The Great Resignation is predicted to hit Australia – what does it mean for HR leaders?

From healthcare to retail, tech to financial services, organisations are crying out for fresh talent

The Great Resignation is predicted to hit Australia – what does it mean for HR leaders?

As anyone working in talent acquisition knows all too well – the talent market is on fire. Closed borders and the decline in migrant labour has exacerbated existing skills shortage across almost every industry. From healthcare to retail, tech to financial services, organisations are crying out for fresh talent.

And now, research from Microsoft and Mckinsey predicts a mass exodus dubbed The Great Resignation. Fuelled by a hike in wages, fierce competition among businesses, and the life-altering event that was the pandemic, the option to jump ship is looking tempting for many employees. The trend has been seen across the US, with more than 19 million workers having quit their jobs since February 2021. Peakon's Great Regeneration Report found 27% of employees are at an "above average" risk of leaving now or when the pandemic subsides. But while it’s predicted to be a period of attrition, some argue it’s also an opportunity for attraction.

At an exclusive roundtable session, hosted by HRD and Peakon, a Workday company, HR leaders from some of Australia’s biggest brands discussed their experience and the strategies they’re implementing to retain top talent.

Jane Betts, chief people officer at Findex, kicked off the discussion as the guest speaker, delving into how the financial advisory firm has set itself apart from the Big Four to attract and retain employees. Before the pandemic, Findex had staff working in 110 locations across Australia and New Zealand. But when employees shifted to working from their homes, that ballooned to 2,700.

“We thought a lot about our workforce strategy and I think what I've been trying to really grapple with is the fact that we will never be competing with the other four [accounting firms] on financial metrics because we don't have the same brand,” she said. “So, we really had to think about what we could leverage to attract a workforce that is very much in short supply right now.”

Read more: Flexible working: Is it given or is it earned?

Betts said they focused on four key areas – taking work to the talent, rather than the other way around, helping them thrive through leadership and DEI, enabling them to grow with career opportunities, and finally, creating a strong sense of alumni for those who may be tempted to return in the future. She said it was about identifying the attraction factors around each pillar of the employee experience and rather than compare Findex to the Big Four, they lasered in on what makes them unique.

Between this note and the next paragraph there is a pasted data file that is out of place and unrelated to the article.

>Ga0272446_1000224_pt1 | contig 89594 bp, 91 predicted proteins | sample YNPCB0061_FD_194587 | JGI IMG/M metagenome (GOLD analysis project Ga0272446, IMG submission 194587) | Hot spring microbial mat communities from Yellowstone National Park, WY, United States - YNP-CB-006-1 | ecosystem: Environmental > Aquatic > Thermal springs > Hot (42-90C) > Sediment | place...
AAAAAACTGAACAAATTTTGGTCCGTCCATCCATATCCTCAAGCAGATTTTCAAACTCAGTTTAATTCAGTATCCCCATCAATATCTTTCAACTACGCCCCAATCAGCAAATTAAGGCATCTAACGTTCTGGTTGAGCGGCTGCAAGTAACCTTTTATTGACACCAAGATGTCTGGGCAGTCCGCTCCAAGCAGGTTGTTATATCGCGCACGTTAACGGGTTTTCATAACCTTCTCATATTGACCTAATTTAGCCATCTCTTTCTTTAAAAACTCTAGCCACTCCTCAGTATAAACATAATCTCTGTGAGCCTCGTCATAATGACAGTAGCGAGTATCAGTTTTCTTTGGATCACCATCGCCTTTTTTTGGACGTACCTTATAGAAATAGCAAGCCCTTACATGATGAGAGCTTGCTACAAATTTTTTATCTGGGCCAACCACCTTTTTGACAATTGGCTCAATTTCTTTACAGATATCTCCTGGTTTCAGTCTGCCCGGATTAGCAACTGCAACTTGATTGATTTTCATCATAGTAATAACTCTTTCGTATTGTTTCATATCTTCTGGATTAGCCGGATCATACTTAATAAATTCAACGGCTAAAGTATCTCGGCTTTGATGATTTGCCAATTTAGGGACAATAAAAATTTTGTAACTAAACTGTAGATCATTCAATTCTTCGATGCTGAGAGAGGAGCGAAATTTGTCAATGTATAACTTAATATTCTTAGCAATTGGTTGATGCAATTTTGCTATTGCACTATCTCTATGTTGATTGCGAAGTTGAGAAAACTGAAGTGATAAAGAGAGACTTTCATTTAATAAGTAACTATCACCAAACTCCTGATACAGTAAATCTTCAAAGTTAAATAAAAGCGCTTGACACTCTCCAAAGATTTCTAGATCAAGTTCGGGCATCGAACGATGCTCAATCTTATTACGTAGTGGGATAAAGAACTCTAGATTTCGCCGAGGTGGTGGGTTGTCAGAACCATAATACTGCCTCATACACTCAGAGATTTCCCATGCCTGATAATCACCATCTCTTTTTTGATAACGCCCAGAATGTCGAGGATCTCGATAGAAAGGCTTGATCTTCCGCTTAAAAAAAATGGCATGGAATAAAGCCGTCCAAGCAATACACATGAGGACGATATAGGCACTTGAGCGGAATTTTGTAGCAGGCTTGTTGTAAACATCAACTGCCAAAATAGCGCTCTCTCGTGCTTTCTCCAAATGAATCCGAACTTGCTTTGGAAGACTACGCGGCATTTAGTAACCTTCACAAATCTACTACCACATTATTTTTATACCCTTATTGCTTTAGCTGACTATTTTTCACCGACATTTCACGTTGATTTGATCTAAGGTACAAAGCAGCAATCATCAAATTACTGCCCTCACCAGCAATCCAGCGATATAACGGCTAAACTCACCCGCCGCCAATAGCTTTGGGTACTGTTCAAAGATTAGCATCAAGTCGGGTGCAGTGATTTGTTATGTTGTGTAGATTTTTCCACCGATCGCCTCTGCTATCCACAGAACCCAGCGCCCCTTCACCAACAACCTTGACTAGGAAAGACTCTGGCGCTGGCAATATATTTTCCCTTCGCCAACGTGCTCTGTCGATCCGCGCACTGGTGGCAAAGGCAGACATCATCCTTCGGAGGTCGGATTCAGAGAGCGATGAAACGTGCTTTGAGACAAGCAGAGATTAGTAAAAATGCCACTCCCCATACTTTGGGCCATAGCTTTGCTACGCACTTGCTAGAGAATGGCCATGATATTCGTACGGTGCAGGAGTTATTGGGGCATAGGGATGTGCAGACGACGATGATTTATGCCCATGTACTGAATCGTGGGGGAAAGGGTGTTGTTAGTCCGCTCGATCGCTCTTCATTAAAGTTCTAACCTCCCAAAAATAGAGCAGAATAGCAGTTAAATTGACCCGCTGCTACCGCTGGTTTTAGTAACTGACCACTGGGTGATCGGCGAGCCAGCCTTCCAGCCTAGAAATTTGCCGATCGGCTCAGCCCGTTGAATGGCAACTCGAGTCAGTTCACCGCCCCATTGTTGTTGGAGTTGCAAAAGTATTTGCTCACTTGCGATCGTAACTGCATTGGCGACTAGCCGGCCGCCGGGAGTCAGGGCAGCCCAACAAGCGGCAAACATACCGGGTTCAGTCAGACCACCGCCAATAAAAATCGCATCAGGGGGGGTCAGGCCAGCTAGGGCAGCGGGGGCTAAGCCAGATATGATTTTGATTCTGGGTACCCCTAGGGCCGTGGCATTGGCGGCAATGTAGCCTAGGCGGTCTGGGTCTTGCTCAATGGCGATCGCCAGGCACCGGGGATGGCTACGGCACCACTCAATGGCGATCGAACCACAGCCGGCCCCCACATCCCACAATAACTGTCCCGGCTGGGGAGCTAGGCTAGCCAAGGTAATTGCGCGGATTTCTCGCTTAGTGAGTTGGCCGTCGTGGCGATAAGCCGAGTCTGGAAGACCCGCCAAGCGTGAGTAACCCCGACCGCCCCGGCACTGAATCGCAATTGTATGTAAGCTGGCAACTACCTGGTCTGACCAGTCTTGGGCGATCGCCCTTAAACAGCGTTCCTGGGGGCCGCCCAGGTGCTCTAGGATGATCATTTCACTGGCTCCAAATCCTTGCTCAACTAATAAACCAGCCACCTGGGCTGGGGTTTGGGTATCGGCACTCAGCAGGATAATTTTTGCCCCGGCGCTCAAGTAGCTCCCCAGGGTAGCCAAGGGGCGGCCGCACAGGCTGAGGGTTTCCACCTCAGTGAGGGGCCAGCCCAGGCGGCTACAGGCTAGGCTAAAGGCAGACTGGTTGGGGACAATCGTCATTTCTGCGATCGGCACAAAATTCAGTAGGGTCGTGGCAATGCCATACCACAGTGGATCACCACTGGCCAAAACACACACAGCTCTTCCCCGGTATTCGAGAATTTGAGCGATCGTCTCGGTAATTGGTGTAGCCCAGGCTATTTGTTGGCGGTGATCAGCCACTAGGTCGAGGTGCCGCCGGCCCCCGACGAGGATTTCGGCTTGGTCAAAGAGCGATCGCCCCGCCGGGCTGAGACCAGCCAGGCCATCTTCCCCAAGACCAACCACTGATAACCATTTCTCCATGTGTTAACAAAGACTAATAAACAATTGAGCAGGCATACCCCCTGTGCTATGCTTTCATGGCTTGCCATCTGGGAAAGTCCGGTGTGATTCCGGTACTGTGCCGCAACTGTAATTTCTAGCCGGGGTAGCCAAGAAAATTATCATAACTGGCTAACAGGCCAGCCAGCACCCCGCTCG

That sense of differentiation was a theme from the HR leaders present. But many said while salary remains a big factor, an organisation’s purpose and values now hold an equally big sway on jobseekers. Peakon's 2021 Employee Expectations Report found a number of key themes had gained prominence compared to the year before, including the desire for diversity, equity and inclusion, health and wellbeing, and ongoing growth and development. It also highlighted that employees value clear communication.

One HR leader from the agedcare sector said while attraction is tough in a sector with historically low pay, purpose is one thing they have never had think too hard about in their employee value proposition. Staff know their work has great value and purpose, and it’s a key driver of engagement.

For other attendees across the retail and tech sectors, identifying the purpose that drives their employees has been more difficult. One leader said they are approaching the employee experience with a product development outlook – that is, using feedback tools to really understand what staff want, whether that’s greater flexibility or more L&D, and bring those offerings to market.

“We want to come up with the minimum viable product quickly and bring that to them for consideration and then continue iterating so we are not trying to bite off too much,” she said. “It’s about how we can increase the frequency of showing our workforce that we are interested in what's important to them and respond to that by piloting different things and really apply a test and learn approach.”

Read more: Top 50 companies with the happiest employees

Similarly, another HR leader from a retail background said the traditional people strategy that businesses used to rely on doesn’t work in a post-pandemic world. What they are hearing loud and clear from their people is a desire for choice.

“It's not just choice on when I work and where I work, but they want to do more job crafting. They want to choose what projects they're working on, they want to choose things that align with their own motives, their own passions, they want to have the choice and autonomy to be fully empowered as to how they go about doing things more so than they ever did previously,” she said.

As well as choice, connection and motivation are the other key drivers. Now more than ever, employees want to know how their role and their day-to-day work is contributing to the overall business strategy. For many, the pandemic has awoken questions about their impact on not only their communities, but the world. As such, sustainability is another word HR leaders are beginning to hear from jobseekers.

The roundtable discussion made clear that yes, The Great Resignation may well be upon us. But HR leaders are delving deep into what engages their workforce to get ahead of the trend. They’re listening, reacting, experimenting and listening again to drive a deeper level engagement so that when a competitor comes knocking, employees think twice.

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